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Meat Industry Asks FSIS to Delay Non-O157 Testing

In a public teleconference Thursday, the meat industry roundly criticized the government’s new plan to test beef trim and ground beef for six more strains of pathogenic E. coli in addition to O157:H7 – the only one now considered an adulterant.

Consumer groups, however, cautioned against any delay.

On Sept. 12, the Department of Agriculture’s Food Safety and Inspection Service (FSIS) announced its intention to begin testing beef for six strains of Shiga toxin-producing E. coli — O26, O103, O45, O111, O121 and O145  — collectively known as the Big Six. The agency had considered the issue for about four years.

Testing is scheduled to begin in March, which meat producers say is too soon.

During the hour-long teleconference, they said more must be known about the problem of non-O157 Shiga Toxin-Producing (STEC) E. coli, including how many illnesses these bugs cause that are directly related to meat.

Current methods to control for O157:H7 are adequate to also prevent these other bacteria from contaminating the meat supply, argued the American Meat Institute’s executive vice president, James Hodges.   

“In-plant food-safety technologies do not discriminate; they destroy all strains of E. coli,” Hodges said. “USDA is proposing a solution in search of a problem.”

Several beef exporters joined in the teleconference, saying their countries don’t see the six STECs as a major problem and that the testing requirement could disrupt trade. A representative from the Meat Importer Council of America noted that World Trade Organization rules require food-safety regulations to be grounded in science, adding “It’s our view that the determination of the other six STECs to be adulterants is not justified by the data and is premature in its implementation.”

Meat producers also voiced concern that the costs to industry will be much greater than FSIS has predicted.

“We believe the agency has dramatically underestimated the cost of compliance for the beef industry, especially those smaller firms, based upon the content of the notice and the comments of FSIS officials in recent public settings,” said Joe Harris, president and CEO of the Southwest Meat Association.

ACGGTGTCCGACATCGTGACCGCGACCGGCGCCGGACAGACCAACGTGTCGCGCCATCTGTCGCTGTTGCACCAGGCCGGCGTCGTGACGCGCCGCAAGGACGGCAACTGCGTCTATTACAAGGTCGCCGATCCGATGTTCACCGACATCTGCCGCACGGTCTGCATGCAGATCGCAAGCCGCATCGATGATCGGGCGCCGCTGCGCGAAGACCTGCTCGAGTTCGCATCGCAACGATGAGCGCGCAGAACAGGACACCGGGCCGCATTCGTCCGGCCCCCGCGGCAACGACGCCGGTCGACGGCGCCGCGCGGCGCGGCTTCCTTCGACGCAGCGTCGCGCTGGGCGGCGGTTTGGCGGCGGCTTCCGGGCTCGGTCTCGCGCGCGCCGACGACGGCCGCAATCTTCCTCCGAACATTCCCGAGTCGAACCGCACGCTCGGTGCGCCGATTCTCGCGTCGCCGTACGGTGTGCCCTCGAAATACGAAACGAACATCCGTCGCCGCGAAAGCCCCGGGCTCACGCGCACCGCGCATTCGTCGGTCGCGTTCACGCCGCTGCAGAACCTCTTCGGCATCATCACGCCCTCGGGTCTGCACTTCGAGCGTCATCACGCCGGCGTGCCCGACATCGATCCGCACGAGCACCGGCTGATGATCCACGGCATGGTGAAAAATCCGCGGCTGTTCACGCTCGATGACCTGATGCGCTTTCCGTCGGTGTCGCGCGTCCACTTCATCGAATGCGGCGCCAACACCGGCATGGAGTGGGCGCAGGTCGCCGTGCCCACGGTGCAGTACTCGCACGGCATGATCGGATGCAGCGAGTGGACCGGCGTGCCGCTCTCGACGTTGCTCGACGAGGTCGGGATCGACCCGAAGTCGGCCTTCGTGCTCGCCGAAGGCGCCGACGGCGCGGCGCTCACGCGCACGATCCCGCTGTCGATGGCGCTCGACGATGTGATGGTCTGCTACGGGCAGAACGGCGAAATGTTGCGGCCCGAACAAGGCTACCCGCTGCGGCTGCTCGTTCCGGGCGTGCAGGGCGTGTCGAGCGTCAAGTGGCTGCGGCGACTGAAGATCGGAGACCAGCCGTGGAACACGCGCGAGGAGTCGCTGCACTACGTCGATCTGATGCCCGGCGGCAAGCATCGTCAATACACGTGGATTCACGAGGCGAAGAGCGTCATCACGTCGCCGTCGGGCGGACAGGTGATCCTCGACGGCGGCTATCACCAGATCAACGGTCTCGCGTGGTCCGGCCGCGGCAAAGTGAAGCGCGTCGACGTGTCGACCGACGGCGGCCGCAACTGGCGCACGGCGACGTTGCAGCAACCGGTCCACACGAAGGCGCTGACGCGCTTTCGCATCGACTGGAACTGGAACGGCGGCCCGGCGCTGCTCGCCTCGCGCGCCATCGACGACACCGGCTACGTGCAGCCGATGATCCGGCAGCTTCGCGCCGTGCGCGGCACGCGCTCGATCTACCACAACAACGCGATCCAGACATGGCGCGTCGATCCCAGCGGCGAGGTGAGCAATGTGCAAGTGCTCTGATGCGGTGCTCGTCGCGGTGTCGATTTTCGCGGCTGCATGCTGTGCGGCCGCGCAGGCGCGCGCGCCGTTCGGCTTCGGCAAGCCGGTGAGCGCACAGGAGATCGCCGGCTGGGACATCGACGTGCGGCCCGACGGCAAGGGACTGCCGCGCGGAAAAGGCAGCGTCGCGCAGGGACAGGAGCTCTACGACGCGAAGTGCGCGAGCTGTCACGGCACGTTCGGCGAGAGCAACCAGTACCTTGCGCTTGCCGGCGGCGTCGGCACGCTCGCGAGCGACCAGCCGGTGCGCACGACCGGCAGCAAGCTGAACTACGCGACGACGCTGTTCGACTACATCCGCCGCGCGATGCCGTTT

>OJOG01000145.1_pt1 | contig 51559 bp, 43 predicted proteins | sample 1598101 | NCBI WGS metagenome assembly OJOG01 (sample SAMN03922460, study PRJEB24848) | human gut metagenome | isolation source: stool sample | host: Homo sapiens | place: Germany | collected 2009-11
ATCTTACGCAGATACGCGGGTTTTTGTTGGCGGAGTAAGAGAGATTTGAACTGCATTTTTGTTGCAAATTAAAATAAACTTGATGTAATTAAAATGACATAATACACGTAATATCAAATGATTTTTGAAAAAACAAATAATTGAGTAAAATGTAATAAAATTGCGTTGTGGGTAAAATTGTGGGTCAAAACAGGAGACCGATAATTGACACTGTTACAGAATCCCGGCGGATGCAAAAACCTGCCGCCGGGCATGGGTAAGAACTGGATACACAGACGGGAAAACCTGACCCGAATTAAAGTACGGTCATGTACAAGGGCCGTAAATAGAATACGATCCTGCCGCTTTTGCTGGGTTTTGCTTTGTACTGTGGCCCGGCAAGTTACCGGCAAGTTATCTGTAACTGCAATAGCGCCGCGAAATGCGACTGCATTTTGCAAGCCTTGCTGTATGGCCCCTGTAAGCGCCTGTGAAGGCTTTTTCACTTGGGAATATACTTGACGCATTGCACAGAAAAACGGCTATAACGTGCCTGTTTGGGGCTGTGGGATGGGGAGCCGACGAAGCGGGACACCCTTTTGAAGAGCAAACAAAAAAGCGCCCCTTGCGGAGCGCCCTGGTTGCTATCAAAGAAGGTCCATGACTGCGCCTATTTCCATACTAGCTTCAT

Hodges said AMI estimates trim testing alone will cost more than $100 million a year and that ground beef testing could be as much as $300 million annually.

Finally, industry representatives said, current testing systems for the Big Six serotypes are still imperfect, resulting in too many false positives. 

“We’re concerned that there are not testing methodologies widely available that have been thoroughly field tested and validated in a plant environment,” said Harris. “We strongly urge FSIS to delay implementation of the new policy long enough to allow the technology development to catch up.” 

But consumer advocates say this is the right move, and it should not be delayed. Two thirds of all E. coli illnesses come from these bugs, they point out, according to CDC data published this January. The CDC estimates that non-0157 E. coli serotypes cause about 112,000 illnesses each year and that beef is implicated in about 36,700 of those cases.

“The current discussion on the need for and access to microbial test methods is a very important one. And we urge FSIS to proceed as rapidly as possible to implement effective controls on emerging pathogens in the meat supply, including these six strains of E. coli,” said Caroline Smith DeWaal, director of food safety for the Center for Science in the Public Interest. 

 

The new pathogen regulations should include a built-in system for continually reassessing the dangers of different foodborne pathogens in order to account for new ones that may arise as a threat to public health, said DeWaal.

“This type of ongoing process would make the FSIS approach to these pathogens much more proactive than it is today.”

FSIS has extended the comment period for its proposed rule on non-O157 E. coli until December 21, 2011. Dr. Daniel Engeljohn said the FSIS will respond to public comments in the Federal Register between Jan. 1 and March 5, and announce at that time whether it will proceed with the plan to begin testing beef trim.

The proposed rule is available for comment in the Federal Register

© Food Safety News
  • Natalie Radbill

    I looked at the form to comment, meaning to comment against delay, and it is not user friendly